Gary Hart on Chemical Plant SecurityFormer Senator and Presidential candidate Gary Hart has followed my lead writing in the Washington Post about the Bush administration's rhetoric (and nothing else) on chemical plant security. He does a good job explaining the problems with the Inhofe bill:
Incredibly, the Inhofe bill provides for virtually no oversight or enforcement of safety requirements. Unlike Corzine's proposal, it would not allow the government to demand emergency action by companies that it has reason to believe are terrorist targets, nor would it insist on government review of facility security plans. (The latter failure is akin to the Internal Revenue Service's telling companies to fill out their tax forms but not to bother to file them.) The Inhofe bill prohibits the federal agency with the most expertise on chemicals, the EPA, from putting its skills to good use. And unlike the Corzine bill, the Inhofe bill would not require companies to replace dangerous chemicals -- which might pose tempting terrorist targets -- even when safer technologies are available and affordable. The chemical manufacturers say that they will consider making their processes safer. But we did not just ask airlines to simply consider improving security -- we made them do it.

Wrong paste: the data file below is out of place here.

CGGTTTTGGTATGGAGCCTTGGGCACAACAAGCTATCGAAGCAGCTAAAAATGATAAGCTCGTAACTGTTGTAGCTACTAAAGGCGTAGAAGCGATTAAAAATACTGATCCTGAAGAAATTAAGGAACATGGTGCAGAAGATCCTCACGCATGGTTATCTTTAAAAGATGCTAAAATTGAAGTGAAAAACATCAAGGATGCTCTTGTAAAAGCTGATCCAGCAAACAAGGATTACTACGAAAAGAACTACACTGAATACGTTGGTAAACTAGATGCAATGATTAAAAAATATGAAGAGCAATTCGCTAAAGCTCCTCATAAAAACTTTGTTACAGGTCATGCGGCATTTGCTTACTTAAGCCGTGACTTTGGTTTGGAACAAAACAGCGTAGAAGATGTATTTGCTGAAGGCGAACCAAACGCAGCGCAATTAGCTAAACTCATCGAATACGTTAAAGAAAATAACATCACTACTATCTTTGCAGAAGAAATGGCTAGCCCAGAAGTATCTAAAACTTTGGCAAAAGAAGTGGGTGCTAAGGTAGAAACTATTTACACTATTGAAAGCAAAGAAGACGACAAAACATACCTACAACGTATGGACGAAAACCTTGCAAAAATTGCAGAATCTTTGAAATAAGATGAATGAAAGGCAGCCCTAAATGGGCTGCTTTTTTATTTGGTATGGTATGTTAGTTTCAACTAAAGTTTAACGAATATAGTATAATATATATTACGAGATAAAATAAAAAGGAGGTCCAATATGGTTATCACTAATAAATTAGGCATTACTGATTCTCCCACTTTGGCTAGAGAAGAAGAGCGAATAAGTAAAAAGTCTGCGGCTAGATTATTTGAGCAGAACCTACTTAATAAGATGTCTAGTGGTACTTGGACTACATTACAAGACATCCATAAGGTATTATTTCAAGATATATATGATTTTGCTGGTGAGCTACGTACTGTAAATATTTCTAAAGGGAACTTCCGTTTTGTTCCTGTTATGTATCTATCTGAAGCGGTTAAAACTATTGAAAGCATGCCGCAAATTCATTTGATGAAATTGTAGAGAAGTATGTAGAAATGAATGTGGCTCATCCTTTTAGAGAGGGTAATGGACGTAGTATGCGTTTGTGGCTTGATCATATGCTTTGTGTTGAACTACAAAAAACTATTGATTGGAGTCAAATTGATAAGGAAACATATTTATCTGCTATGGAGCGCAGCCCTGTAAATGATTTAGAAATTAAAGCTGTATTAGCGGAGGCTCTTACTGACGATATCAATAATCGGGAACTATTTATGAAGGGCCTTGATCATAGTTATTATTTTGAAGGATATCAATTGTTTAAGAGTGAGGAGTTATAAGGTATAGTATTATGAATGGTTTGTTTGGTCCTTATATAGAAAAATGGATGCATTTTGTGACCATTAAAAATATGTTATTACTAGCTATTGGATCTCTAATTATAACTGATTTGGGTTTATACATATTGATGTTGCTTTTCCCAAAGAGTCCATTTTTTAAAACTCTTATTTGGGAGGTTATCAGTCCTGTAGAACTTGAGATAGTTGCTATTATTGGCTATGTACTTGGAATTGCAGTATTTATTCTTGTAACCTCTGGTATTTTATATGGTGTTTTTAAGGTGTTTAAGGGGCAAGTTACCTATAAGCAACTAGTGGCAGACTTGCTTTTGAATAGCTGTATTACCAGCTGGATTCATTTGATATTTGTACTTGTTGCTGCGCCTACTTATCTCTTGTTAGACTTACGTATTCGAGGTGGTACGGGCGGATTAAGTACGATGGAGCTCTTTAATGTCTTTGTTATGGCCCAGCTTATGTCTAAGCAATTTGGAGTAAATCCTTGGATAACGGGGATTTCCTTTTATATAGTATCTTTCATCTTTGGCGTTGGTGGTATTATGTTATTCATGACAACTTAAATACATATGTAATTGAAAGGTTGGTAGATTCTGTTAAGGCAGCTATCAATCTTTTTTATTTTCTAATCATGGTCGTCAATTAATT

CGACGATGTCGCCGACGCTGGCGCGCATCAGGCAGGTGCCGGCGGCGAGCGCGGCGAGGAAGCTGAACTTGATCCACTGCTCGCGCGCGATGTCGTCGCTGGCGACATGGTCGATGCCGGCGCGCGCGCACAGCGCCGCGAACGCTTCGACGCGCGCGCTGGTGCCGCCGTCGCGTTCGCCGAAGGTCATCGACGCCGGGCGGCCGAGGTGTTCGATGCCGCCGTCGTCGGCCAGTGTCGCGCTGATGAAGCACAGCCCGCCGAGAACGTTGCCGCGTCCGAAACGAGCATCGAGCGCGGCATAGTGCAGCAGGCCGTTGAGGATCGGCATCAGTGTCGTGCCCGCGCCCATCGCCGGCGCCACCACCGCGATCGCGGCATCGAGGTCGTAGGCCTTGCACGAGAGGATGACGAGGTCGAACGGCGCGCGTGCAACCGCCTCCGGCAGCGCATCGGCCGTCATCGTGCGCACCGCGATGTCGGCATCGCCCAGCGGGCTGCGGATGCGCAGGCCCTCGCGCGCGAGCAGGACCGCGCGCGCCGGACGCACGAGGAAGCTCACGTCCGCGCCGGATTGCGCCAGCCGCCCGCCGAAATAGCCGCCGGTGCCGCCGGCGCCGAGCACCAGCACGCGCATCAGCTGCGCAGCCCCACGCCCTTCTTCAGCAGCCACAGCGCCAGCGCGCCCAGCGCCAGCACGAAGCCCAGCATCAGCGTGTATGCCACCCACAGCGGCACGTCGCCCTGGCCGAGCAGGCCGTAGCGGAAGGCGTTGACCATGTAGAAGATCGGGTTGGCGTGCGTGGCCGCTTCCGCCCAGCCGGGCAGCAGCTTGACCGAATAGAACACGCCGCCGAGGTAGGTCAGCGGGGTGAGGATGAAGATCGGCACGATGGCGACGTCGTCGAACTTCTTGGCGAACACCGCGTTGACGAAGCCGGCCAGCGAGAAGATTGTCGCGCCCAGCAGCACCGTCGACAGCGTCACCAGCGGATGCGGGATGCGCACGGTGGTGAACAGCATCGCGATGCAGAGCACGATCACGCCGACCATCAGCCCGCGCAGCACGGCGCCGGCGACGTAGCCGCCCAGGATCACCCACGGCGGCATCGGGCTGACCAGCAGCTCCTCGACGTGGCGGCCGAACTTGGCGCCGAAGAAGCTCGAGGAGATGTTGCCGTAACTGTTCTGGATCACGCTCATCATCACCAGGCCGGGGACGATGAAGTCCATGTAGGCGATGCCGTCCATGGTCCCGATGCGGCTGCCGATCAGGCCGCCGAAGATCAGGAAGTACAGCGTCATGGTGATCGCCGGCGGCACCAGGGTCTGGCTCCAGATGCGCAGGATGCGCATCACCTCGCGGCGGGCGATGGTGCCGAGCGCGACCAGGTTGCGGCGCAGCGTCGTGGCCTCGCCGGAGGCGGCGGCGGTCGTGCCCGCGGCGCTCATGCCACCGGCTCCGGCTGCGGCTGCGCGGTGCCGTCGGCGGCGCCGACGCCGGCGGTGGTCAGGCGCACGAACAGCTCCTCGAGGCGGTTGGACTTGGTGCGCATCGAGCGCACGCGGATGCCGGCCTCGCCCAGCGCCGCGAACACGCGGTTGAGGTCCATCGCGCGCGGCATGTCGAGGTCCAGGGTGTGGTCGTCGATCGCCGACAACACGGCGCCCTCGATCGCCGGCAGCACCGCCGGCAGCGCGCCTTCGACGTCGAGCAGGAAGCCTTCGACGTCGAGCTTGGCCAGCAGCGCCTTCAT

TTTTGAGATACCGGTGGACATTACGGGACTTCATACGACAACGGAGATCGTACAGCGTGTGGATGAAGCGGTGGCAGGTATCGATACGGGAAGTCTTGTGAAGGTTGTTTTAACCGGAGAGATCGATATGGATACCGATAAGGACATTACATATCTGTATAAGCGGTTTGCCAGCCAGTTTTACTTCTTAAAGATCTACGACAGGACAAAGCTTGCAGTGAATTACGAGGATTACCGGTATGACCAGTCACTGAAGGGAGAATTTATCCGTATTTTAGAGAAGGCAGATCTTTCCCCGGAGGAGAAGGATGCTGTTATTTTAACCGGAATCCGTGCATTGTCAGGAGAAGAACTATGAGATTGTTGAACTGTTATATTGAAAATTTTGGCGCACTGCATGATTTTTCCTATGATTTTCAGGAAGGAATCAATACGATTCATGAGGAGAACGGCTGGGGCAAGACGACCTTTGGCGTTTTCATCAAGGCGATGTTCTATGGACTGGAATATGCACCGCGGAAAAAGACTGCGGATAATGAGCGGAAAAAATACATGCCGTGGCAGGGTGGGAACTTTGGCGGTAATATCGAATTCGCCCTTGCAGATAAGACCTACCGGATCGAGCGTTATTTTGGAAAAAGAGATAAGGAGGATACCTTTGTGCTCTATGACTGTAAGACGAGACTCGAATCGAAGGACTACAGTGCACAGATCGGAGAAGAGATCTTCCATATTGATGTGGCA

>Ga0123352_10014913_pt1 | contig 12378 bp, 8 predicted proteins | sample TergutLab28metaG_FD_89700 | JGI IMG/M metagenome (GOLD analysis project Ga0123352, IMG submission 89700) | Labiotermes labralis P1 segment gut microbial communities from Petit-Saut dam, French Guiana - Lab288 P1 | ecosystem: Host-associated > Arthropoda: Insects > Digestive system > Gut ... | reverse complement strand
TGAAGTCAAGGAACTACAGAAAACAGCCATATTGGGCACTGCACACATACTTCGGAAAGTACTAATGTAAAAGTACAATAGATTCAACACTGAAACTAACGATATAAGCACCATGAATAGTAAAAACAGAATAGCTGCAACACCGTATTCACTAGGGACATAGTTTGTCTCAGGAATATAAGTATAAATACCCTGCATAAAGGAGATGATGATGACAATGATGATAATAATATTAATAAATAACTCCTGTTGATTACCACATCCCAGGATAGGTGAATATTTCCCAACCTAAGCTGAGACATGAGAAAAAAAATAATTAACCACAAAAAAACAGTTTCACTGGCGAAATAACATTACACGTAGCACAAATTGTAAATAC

If Inhofe's bill were to become law, only the chemical industry would breathe easier. But the Bush administration has an obligation to all Americans to do more than simply permit industry to write its own rules. We need legislation that keeps us safer by requiring chemical companies to reduce their risks and that ensures accountability through government oversight.